So how did the “Our Towns” journey go from being a bestselling book to a critically acclaimed documentary? What’s it like when a wife-husband writing duo works with a wife-husband filmmaking duo? And what work does it take by the latter two to translate the writing of the former two?
Wearing my hat at Jefferson Educational Society, a community-based think tank headquartered in Erie, Pennsylvania, I got to pose those questions and more to that couple of couples – the writers Deborah Fallows and James Fallows and filmmakers Jeanne Jordan and Steven Ascher in the finale of the JES’s recent Global Summit XII slate of events. While the program aired live on Thursday, May 27, it’s now available to stream on-demand here.
Jeanne and Steve, the Academy Award nominated creative force behind the “Our Towns” HBO documentary, covered a lot of ground in a short amount of time – just as they did in the film, which I wrote about here – discussing how locations were selected, what the interview process looked like, and how they gained trust in communities in order to capture their story and then tell it on screen.
The Fallowses explained how their book, which I wrote about before here, came to be and described what it was like to have their story on screen – not just their “Our Towns” journey but a look at their life as a couple working together and being together.
In the JES presentation, we talk about community colleges and the function of tatamae and honne when it comes to engaging communities – both of which play key roles in the film – as well as other things, such as, whether, like how Steinbeck had in “Travels with Charley: In Search of America” named his truck (‘Rocinante’), had Deb and Jim named their plane?; what lies ahead for each couple; and a lot more.
Taking deep dives into subjects has been a hallmark of JES programming since its inception in 2008, creating a platform the exchange of ideas and information between presenters and the audience. So you’ll also hear me read some audience questions throughout.
Speaking of audience participation, Ascher, Jordan, and the Fallowses attended the program (and asked questions!) with prize-winning Washington Post Columnist David Ignatius just several nights before. Ignatius, who featured “Our Towns” in an April 2021 column for the Post, explored America’s greatest threats foreign policy challenges Monday, May 24. You can watch his session here.
Ever since 2009, the JES has hosted its annual Global Summit, a speaker series that began as a two-and-a-half-day venture featuring five events that drew a crowd of 500 people that’s grown to a three-week-long span drawing close to 7,000 attendees in 2019, with the mission of exploring the big ideas of the day through the nationally and internationally renowned thought-leaders on stage in Erie, Pennsylvania. But as has been the case with numerous organizations, the pandemic forced a pivot for the think tank. And that’s meant bringing programming to the people via the digital marketplace of ideas otherwise known as Zoom.
Including the recent spate of 14 programs in 18, the JES has hosted nearly 200 virtual programs since mid-March 2020, ranging widely in topic, from looks at local history to environmental policy to national politics to even an interview with the mayor of Bottrop, Germany, and more. In addition to its programming, the JES, under the leadership of its President Dr. Ferki Ferati, who’s the concluding story in the “Our Towns” chapter on Erie and featured in MenajErie Studio’s docu-series about Erie, Pennsylvania on the Our Towns Foundation website, publishes a hundred-plus publications annual, conducts a civic leadership academy, helps facilitate public policy work, and more – all of which it continued throughout the pandemic.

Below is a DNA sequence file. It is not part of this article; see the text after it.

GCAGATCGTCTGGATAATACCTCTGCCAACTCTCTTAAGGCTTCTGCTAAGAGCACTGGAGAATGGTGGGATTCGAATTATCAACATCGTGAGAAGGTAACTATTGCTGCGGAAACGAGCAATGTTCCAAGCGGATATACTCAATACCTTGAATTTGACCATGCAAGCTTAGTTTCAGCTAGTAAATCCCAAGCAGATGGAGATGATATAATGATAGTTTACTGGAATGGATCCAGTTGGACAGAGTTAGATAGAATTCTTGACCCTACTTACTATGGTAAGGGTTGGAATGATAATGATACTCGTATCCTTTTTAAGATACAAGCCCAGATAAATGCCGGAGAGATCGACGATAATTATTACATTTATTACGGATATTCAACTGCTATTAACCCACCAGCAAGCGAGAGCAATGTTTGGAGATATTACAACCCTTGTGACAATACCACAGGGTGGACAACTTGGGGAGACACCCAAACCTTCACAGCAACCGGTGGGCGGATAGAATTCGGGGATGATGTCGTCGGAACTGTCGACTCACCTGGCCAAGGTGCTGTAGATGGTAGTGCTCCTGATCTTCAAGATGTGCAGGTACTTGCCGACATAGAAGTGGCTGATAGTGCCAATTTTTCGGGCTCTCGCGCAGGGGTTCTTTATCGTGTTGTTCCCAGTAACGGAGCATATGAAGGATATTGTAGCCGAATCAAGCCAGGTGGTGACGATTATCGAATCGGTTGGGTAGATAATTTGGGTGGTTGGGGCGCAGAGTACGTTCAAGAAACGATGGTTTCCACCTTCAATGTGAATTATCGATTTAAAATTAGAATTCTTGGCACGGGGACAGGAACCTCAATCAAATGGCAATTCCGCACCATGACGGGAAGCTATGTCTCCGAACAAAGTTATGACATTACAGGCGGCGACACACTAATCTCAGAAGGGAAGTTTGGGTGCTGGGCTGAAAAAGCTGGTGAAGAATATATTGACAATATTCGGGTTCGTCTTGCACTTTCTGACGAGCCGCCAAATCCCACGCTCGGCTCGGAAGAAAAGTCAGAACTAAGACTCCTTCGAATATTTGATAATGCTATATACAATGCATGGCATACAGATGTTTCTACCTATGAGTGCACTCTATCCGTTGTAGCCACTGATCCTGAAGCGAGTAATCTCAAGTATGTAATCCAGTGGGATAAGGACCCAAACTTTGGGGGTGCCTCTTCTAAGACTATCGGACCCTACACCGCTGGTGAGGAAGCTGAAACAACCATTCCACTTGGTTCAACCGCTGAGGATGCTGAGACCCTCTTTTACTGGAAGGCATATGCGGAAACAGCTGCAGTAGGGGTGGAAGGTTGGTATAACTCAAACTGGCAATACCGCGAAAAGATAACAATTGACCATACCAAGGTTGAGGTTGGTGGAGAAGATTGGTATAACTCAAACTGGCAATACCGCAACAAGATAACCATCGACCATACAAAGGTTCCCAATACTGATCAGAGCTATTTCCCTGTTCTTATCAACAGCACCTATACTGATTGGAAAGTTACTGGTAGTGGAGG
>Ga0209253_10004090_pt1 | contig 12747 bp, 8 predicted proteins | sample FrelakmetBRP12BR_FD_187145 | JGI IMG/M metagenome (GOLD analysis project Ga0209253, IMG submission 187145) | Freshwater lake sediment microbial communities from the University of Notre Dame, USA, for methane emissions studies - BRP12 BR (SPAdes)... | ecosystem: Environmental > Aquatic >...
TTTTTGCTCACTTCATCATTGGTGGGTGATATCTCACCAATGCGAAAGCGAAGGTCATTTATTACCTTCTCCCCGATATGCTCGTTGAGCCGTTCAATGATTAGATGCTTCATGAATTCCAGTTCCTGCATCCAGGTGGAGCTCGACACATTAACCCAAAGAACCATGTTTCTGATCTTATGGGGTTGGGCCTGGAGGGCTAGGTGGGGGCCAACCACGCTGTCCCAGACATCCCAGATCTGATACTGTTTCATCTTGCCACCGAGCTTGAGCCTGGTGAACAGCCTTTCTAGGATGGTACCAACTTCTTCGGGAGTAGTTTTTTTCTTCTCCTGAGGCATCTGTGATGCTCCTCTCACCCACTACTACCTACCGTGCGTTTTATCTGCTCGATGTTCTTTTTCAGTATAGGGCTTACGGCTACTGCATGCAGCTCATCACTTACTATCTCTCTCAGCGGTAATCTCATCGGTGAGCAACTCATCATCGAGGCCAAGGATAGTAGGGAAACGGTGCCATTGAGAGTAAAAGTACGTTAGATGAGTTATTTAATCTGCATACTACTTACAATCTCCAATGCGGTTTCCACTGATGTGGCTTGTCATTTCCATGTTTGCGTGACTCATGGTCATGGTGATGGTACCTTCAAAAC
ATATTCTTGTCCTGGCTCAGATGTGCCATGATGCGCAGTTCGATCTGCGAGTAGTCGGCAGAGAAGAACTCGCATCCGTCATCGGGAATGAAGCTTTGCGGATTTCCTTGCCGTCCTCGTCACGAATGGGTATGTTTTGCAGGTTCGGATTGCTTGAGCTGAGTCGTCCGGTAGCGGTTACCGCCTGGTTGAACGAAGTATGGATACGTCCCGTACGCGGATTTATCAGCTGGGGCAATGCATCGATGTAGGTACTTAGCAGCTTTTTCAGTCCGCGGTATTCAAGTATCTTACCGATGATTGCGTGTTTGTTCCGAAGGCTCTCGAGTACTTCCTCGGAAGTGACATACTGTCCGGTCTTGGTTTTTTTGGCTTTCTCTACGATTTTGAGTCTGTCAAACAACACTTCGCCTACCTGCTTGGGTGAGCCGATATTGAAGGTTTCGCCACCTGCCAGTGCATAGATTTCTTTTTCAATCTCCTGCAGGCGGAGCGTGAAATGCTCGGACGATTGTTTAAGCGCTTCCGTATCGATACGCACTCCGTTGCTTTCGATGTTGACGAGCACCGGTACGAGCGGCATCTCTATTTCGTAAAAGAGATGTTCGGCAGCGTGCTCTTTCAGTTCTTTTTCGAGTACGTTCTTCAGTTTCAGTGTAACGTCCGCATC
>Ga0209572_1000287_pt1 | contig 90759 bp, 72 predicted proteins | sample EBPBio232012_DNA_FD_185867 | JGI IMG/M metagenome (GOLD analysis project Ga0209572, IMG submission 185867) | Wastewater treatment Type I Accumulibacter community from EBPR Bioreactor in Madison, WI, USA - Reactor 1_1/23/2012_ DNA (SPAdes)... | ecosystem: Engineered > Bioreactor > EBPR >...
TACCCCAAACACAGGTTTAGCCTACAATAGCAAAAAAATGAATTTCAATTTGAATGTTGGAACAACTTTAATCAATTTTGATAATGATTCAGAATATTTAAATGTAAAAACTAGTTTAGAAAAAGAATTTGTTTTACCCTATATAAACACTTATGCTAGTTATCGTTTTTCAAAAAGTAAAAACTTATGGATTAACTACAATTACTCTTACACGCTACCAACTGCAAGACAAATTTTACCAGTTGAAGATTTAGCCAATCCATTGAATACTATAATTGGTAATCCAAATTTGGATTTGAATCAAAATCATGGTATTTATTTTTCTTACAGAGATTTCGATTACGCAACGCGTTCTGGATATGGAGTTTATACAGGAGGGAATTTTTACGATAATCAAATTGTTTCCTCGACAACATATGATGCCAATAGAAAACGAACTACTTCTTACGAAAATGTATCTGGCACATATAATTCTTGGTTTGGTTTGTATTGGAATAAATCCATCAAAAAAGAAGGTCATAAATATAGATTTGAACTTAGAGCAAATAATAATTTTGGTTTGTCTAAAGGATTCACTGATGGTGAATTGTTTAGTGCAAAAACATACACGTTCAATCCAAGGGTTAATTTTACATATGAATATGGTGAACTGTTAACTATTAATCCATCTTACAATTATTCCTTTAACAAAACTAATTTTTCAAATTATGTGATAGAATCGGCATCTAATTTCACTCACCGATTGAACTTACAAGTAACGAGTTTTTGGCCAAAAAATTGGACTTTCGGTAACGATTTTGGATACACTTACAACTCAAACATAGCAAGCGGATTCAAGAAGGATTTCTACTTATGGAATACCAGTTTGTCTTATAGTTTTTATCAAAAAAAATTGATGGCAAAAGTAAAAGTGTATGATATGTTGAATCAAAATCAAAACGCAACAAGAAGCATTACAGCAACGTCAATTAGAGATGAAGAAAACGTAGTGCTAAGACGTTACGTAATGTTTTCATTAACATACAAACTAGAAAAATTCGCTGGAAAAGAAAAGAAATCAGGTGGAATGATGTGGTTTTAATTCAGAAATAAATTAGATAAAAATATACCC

In the spotlight during the first week at May’s Global Summit were conversations on policy reform and racial equity and the Black Lives Matter movement thanks to Brookings policy experts Drs. Camille Busette and Rashawn Ray and Rev. Jeffrey Brown, the architect of the Boston miracle; a conversation with Ali Zaidi, the Deputy National Climate Advisor to the Biden Administration, on climate policy; signs of intelligent life beyond Earth with Harvard astronomer Dr. Avi Loeb; and a look at the Iron Lady on screen and the unifying power of cinema with director of the Margaret Thatcher Center for Freedom Dr. Nile Gardiner.
During the second and third weeks, which featured Global Summit Chairman (and familiar C-SPAN anchor) Steve Scully (who recently interviewed the Fallows on Washington Journal, which you can watch here) moderating the discussions, featured a look at three recent books – from Wall Street Journal Washington editor Gerald Seib’s “We Should Have Seen It Coming: From Reagan to Trump – A Front-Row Seat to a Political Revolution;” to the tale of two Nancys, first a look at Speaker Pelosi with USA Today Washington Bureau Chief Susan Page’s “Madam Speaker: Nancy Pelosi and the Lessons of Power” and then the former First Lady Reagan with Washington Post columnist Karen Tumulty’s “The Triumph of Nancy Reagan” – to two looks the impact with the Covid-19 pandemic and the pathes forward with Director of Infectious Disease at the University of Alabama Birmingham Dr. Michael Saag and CNN analyst and Washington Post contributor Dr. Leana Wen; and America’s 21 century diplomacy with Christopher Hill, former Assistant Secretary of State and former U.S. Ambassador.
In the fall, the think tank looks to resume its in-person Global Summit, featuring former President George W. Bush, historian Doris Kearns Goodwin, amongst others.